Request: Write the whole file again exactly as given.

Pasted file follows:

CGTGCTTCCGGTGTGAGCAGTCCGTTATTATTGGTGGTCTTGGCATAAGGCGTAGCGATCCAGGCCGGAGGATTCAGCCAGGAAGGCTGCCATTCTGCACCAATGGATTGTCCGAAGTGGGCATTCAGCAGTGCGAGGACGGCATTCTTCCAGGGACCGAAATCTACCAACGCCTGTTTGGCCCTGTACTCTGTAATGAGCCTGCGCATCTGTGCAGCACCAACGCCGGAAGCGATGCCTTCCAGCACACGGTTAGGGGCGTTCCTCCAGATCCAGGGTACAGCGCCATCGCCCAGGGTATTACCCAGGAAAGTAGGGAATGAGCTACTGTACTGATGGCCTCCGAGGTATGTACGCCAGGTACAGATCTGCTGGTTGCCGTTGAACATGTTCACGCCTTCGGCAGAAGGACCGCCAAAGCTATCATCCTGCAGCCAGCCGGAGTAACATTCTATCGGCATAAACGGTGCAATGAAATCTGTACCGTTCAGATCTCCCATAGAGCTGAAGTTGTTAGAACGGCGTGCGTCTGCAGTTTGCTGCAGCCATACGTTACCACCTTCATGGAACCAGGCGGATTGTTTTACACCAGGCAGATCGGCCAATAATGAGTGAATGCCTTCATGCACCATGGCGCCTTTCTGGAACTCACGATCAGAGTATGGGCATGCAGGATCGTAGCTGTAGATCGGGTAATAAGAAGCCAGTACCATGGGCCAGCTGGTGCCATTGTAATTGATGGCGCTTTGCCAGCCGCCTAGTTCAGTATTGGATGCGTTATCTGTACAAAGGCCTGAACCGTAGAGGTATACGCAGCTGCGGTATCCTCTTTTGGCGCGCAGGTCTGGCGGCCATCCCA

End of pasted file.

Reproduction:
CGTGCTTCCGGTGTGAGCAGTCCGTTATTATTGGTGGTCTTGGCATAAGGCGTAGCGATCCAGGCCGGAGGATTCAGCCAGGAAGGCTGCCATTCTGCACCAATGGATTGTCCGAAGTGGGCATTCAGCAGTGCGAGGACGGCATTCTTCCAGGGACCGAAATCTACCAACGCCTGTTTGGCCCTGTACTCTGTAATGAGCCTGCGCATCTGTGCAGCACCAACGCCGGAAGCGATGCCTTCCAGCACACGGTTAGGGGCGTTCCTCCAGATCCAGGGTACAGCGCCATCGCCCAGGGTATTACCCAGGAAAGTAGGGAATGAGCTACTGTACTGATGGCCTCCGAGGTATGTACGCCAGGTACAGATCTGCTGGTTGCCGTTGAACATGTTCACGCCTTCGGCAGAAGGACCGCCAAAGCTATCATCCTGCAGCCAGCCGGAGTAACATTCTATCGGCATAAACGGTGCAATGAAATCTGTACCGTTCAGATCTCCCATAGAGCTGAAGTTGTTAGAACGGCGTGCGTCTGCAGTTTGCTGCAGCCATACGTTACCACCTTCATGGAACCAGGCGGATTGTTTTACACCAGGCAGATCGGCCAATAATGAGTGAATGCCTTCATGCACCATGGCGCCTTTCTGGAACTCACGATCAGAGTATGGGCATGCAGGATCGTAGCTGTAGATCGGGTAATAAGAAGCCAGTACCATGGGCCAGCTGGTGCCATTGTAATTGATGGCGCTTTGCCAGCCGCCTAGTTCAGTATTGGATGCGTTATCTGTACAAAGGCCTGAACCGTAGAGGTATACGCAGCTGCGGTATCCTCTTTTGGCGCGCAGGTCTGGCGGCCATCCCA